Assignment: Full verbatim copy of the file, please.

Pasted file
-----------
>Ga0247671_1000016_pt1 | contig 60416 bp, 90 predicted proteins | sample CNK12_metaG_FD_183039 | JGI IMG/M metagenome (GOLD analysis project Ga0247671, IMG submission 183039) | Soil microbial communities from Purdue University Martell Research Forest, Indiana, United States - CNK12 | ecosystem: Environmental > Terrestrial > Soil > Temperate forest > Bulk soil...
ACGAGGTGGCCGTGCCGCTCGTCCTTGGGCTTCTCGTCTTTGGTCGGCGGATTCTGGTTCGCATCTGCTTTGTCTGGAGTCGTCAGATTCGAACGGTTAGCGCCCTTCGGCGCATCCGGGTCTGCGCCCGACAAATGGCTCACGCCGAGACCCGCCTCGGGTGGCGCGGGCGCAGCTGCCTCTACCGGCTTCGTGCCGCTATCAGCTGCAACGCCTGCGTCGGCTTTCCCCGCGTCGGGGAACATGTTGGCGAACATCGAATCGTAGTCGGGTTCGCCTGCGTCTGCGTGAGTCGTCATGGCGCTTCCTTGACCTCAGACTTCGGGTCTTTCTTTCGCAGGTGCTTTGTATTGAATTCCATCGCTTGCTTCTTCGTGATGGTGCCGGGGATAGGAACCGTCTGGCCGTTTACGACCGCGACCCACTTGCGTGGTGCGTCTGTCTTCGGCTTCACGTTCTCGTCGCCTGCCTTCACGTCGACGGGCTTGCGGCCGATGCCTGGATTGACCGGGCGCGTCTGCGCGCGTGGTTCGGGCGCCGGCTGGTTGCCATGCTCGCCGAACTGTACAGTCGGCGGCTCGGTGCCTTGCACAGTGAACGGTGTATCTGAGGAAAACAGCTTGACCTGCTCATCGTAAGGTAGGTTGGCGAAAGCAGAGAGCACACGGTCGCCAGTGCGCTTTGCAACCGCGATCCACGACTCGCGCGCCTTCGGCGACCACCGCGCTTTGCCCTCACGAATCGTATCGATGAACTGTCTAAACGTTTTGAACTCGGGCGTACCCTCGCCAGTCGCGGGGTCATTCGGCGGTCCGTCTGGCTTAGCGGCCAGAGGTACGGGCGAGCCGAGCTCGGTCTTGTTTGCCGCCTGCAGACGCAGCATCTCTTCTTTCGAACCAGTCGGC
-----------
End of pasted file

>Ga0247671_1000016_pt1 | contig 60416 bp, 90 predicted proteins | sample CNK12_metaG_FD_183039 | JGI IMG/M metagenome (GOLD analysis project Ga0247671, IMG submission 183039) | Soil microbial communities from Purdue University Martell Research Forest, Indiana, United States - CNK12 | ecosystem: Environmental > Terrestrial > Soil > Temperate forest > Bulk soil...
ACGAGGTGGCCGTGCCGCTCGTCCTTGGGCTTCTCGTCTTTGGTCGGCGGATTCTGGTTCGCATCTGCTTTGTCTGGAGTCGTCAGATTCGAACGGTTAGCGCCCTTCGGCGCATCCGGGTCTGCGCCCGACAAATGGCTCACGCCGAGACCCGCCTCGGGTGGCGCGGGCGCAGCTGCCTCTACCGGCTTCGTGCCGCTATCAGCTGCAACGCCTGCGTCGGCTTTCCCCGCGTCGGGGAACATGTTGGCGAACATCGAATCGTAGTCGGGTTCGCCTGCGTCTGCGTGAGTCGTCATGGCGCTTCCTTGACCTCAGACTTCGGGTCTTTCTTTCGCAGGTGCTTTGTATTGAATTCCATCGCTTGCTTCTTCGTGATGGTGCCGGGGATAGGAACCGTCTGGCCGTTTACGACCGCGACCCACTTGCGTGGTGCGTCTGTCTTCGGCTTCACGTTCTCGTCGCCTGCCTTCACGTCGACGGGCTTGCGGCCGATGCCTGGATTGACCGGGCGCGTCTGCGCGCGTGGTTCGGGCGCCGGCTGGTTGCCATGCTCGCCGAACTGTACAGTCGGCGGCTCGGTGCCTTGCACAGTGAACGGTGTATCTGAGGAAAACAGCTTGACCTGCTCATCGTAAGGTAGGTTGGCGAAAGCAGAGAGCACACGGTCGCCAGTGCGCTTTGCAACCGCGATCCACGACTCGCGCGCCTTCGGCGACCACCGCGCTTTGCCCTCACGAATCGTATCGATGAACTGTCTAAACGTTTTGAACTCGGGCGTACCCTCGCCAGTCGCGGGGTCATTCGGCGGTCCGTCTGGCTTAGCGGCCAGAGGTACGGGCGAGCCGAGCTCGGTCTTGTTTGCCGCCTGCAGACGCAGCATCTCTTCTTTCGAACCAGTCGGC